Support wanes for beer limits
West Central Neighborhood Council votes to halt impact area
Last year, Spokane’s West Central Neighborhood Council wanted restrictions on the sale of high-octane beer.
Now it doesn’t.
But while City Council members used the neighborhood council’s support as a reason to create a voluntary alcohol impact area in West Central, the neighborhood’s change of heart won’t necessarily make an open-and-shut case when the City Council considers repealing it next month.
After creating the impact area, the first step was asking businesses to stop selling high-octane beer. Six months after borders are up, the city can ban the sale of the fortified beer if it can prove that chronic inebriation remains a problem.
Council members Steve Salvatori and Mike Fagan are pushing for the repeal mostly at the request of the neighborhood council, which voted overwhelmingly this month during a heated monthly meeting to reverse its position on the ban.
“This was here because of the neighborhood, and they’ve changed their mind,” Salvatori said Monday.
But Councilman Jon Snyder and Council President Ben Stuckart argued that there is no harm in maintaining a voluntary alcohol impact area. The city isn’t obligated to make the ban of fortified beer mandatory, and if West Central residents change their minds a third time, the process won’t have to repeat itself, they said.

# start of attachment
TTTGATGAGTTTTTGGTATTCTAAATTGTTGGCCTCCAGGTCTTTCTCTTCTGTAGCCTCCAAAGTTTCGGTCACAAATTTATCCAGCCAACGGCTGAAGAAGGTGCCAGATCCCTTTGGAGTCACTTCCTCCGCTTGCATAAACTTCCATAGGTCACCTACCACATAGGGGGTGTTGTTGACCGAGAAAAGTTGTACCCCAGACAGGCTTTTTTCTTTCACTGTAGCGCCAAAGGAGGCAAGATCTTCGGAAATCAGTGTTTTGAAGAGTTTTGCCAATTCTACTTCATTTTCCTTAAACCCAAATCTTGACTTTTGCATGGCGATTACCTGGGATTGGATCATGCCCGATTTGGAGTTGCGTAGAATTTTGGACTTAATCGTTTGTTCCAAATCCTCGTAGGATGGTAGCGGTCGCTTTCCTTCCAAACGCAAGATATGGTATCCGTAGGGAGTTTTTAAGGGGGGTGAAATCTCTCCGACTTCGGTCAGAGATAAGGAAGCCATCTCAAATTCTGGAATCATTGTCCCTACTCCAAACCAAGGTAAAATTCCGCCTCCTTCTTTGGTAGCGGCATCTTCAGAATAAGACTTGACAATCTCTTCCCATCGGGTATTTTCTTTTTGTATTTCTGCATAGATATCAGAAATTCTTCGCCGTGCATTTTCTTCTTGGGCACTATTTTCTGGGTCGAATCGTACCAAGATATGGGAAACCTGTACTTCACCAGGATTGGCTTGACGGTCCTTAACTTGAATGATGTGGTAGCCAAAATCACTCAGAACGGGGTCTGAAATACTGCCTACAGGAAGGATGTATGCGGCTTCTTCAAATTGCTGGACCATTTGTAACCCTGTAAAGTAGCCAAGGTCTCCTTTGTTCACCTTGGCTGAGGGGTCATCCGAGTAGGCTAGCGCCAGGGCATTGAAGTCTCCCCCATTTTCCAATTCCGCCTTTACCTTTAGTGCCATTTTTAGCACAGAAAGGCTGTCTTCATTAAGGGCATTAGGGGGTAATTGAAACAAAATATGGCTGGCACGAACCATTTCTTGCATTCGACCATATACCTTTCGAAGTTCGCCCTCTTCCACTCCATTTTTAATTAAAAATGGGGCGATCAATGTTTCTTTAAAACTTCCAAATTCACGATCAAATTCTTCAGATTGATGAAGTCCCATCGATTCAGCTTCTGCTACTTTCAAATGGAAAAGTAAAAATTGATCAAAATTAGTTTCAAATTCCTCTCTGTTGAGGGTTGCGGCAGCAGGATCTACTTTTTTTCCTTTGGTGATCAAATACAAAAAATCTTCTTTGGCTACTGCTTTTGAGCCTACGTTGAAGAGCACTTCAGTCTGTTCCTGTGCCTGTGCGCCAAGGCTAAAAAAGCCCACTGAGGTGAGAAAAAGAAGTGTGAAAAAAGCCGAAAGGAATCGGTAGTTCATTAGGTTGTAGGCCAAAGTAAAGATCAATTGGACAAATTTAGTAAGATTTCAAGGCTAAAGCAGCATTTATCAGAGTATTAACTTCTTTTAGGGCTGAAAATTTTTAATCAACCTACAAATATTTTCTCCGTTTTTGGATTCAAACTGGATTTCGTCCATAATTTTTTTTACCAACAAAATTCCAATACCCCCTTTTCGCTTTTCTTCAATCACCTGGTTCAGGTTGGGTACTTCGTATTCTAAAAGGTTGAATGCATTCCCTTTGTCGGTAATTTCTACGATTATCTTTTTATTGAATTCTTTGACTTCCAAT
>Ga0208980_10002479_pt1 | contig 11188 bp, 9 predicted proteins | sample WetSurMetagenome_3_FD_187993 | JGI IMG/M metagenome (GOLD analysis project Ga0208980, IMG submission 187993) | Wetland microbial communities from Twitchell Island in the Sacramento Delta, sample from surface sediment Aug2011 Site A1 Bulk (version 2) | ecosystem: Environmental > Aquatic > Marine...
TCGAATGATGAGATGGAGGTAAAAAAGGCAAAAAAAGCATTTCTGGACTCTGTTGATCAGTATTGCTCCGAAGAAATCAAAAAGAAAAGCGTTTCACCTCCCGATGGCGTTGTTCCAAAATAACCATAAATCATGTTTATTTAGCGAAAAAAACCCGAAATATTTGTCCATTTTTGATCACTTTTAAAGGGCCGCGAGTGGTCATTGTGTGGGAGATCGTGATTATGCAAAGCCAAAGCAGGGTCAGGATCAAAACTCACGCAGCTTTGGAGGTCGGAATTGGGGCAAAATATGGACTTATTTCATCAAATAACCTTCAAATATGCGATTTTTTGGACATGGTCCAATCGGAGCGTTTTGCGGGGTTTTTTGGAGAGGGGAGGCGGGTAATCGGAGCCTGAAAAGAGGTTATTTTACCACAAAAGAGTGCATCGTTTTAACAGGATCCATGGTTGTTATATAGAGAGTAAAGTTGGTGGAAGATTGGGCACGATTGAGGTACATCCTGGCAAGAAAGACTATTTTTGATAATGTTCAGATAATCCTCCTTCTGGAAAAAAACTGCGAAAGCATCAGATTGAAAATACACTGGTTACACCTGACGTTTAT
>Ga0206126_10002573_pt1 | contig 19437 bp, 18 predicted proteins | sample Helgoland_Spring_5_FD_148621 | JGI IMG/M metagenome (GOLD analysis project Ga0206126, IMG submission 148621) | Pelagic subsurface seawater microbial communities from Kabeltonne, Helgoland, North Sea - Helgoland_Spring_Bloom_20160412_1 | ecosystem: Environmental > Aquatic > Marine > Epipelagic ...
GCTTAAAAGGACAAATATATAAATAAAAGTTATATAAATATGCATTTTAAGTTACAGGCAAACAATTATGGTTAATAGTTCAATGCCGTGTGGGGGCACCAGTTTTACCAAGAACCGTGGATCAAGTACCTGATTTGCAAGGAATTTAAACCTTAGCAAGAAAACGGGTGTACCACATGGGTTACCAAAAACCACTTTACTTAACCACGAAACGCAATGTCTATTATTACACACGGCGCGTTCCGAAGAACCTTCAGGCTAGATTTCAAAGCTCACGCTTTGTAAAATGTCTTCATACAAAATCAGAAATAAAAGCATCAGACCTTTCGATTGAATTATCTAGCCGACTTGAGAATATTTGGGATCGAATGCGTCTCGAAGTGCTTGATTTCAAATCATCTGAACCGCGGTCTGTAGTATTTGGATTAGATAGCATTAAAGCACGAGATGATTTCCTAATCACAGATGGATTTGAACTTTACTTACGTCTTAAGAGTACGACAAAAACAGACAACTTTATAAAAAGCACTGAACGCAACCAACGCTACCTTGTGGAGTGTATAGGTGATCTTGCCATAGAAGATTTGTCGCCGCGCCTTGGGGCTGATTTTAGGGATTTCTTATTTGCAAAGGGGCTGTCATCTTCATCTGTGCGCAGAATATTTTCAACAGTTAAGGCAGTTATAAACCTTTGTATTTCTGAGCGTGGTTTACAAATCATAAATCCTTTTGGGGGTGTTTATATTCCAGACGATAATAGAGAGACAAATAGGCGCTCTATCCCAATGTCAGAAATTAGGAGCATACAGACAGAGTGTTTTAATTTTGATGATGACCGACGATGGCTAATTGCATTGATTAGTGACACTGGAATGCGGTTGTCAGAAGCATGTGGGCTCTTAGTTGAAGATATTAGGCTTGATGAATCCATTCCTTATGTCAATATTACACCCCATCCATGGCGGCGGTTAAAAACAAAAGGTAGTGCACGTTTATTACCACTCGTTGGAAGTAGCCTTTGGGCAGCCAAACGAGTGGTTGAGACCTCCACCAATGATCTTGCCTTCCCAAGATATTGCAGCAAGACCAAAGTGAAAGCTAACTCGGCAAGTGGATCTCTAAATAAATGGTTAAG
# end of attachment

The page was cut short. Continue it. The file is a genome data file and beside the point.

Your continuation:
Snyder said the neighborhood earlier made a convincing case that public drunkenness was a problem. It will take more than a new neighborhood council vote to change his position.
“I’ll be looking for evidence that chronic inebriation is not a problem in West Central,” Snyder said.
A strong majority of the neighborhood council members argue that the new state law allowing liquor sales in grocery stores increases the availability of alcohol, making a high-octane beer ban ineffective and punitive to owners of carry-out stores.
West Central has taken the opposite position on impact areas compared to downtown and East Central Neighborhood leaders, who have continued to support beer restrictions despite the change in the liquor law that privatized the sale of spirits.
Fagan compared the alcohol impact law to recent changes in New York City restricting the sale of soda at restaurants, which he suggested is “social engineering.”
“I’m following through on the neighborhood council’s not only verbal but written request,” Fagan said.